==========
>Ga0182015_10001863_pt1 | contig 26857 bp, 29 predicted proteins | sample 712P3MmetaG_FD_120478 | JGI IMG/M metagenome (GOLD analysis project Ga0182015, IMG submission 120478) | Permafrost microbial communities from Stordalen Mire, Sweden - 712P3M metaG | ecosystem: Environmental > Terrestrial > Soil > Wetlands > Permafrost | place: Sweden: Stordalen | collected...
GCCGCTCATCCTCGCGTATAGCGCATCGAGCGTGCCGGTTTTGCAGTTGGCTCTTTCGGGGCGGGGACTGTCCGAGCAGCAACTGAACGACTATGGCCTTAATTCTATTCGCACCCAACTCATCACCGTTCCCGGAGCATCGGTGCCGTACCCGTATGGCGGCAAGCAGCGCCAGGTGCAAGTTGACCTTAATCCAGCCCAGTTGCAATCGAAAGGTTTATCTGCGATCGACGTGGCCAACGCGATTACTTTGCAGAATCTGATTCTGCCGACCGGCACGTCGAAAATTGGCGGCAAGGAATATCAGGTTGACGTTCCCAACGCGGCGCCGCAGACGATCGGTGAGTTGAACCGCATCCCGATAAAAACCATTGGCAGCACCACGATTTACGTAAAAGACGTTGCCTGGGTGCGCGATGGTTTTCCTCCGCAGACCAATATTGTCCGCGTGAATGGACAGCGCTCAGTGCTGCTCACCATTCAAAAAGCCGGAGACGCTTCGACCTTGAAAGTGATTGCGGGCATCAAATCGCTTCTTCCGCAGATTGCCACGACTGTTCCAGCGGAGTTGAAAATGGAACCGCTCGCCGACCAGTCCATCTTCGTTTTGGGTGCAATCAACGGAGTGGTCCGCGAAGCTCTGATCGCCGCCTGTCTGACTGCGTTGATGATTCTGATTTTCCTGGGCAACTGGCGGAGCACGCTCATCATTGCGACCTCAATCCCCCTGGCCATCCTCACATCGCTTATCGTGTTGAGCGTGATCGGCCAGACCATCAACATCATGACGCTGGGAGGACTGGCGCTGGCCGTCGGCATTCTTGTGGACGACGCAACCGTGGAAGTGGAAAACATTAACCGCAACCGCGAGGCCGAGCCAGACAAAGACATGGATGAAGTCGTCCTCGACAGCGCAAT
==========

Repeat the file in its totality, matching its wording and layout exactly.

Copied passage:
>Ga0182015_10001863_pt1 | contig 26857 bp, 29 predicted proteins | sample 712P3MmetaG_FD_120478 | JGI IMG/M metagenome (GOLD analysis project Ga0182015, IMG submission 120478) | Permafrost microbial communities from Stordalen Mire, Sweden - 712P3M metaG | ecosystem: Environmental > Terrestrial > Soil > Wetlands > Permafrost | place: Sweden: Stordalen | collected...
GCCGCTCATCCTCGCGTATAGCGCATCGAGCGTGCCGGTTTTGCAGTTGGCTCTTTCGGGGCGGGGACTGTCCGAGCAGCAACTGAACGACTATGGCCTTAATTCTATTCGCACCCAACTCATCACCGTTCCCGGAGCATCGGTGCCGTACCCGTATGGCGGCAAGCAGCGCCAGGTGCAAGTTGACCTTAATCCAGCCCAGTTGCAATCGAAAGGTTTATCTGCGATCGACGTGGCCAACGCGATTACTTTGCAGAATCTGATTCTGCCGACCGGCACGTCGAAAATTGGCGGCAAGGAATATCAGGTTGACGTTCCCAACGCGGCGCCGCAGACGATCGGTGAGTTGAACCGCATCCCGATAAAAACCATTGGCAGCACCACGATTTACGTAAAAGACGTTGCCTGGGTGCGCGATGGTTTTCCTCCGCAGACCAATATTGTCCGCGTGAATGGACAGCGCTCAGTGCTGCTCACCATTCAAAAAGCCGGAGACGCTTCGACCTTGAAAGTGATTGCGGGCATCAAATCGCTTCTTCCGCAGATTGCCACGACTGTTCCAGCGGAGTTGAAAATGGAACCGCTCGCCGACCAGTCCATCTTCGTTTTGGGTGCAATCAACGGAGTGGTCCGCGAAGCTCTGATCGCCGCCTGTCTGACTGCGTTGATGATTCTGATTTTCCTGGGCAACTGGCGGAGCACGCTCATCATTGCGACCTCAATCCCCCTGGCCATCCTCACATCGCTTATCGTGTTGAGCGTGATCGGCCAGACCATCAACATCATGACGCTGGGAGGACTGGCGCTGGCCGTCGGCATTCTTGTGGACGACGCAACCGTGGAAGTGGAAAACATTAACCGCAACCGCGAGGCCGAGCCAGACAAAGACATGGATGAAGTCGTCCTCGACAGCGCAAT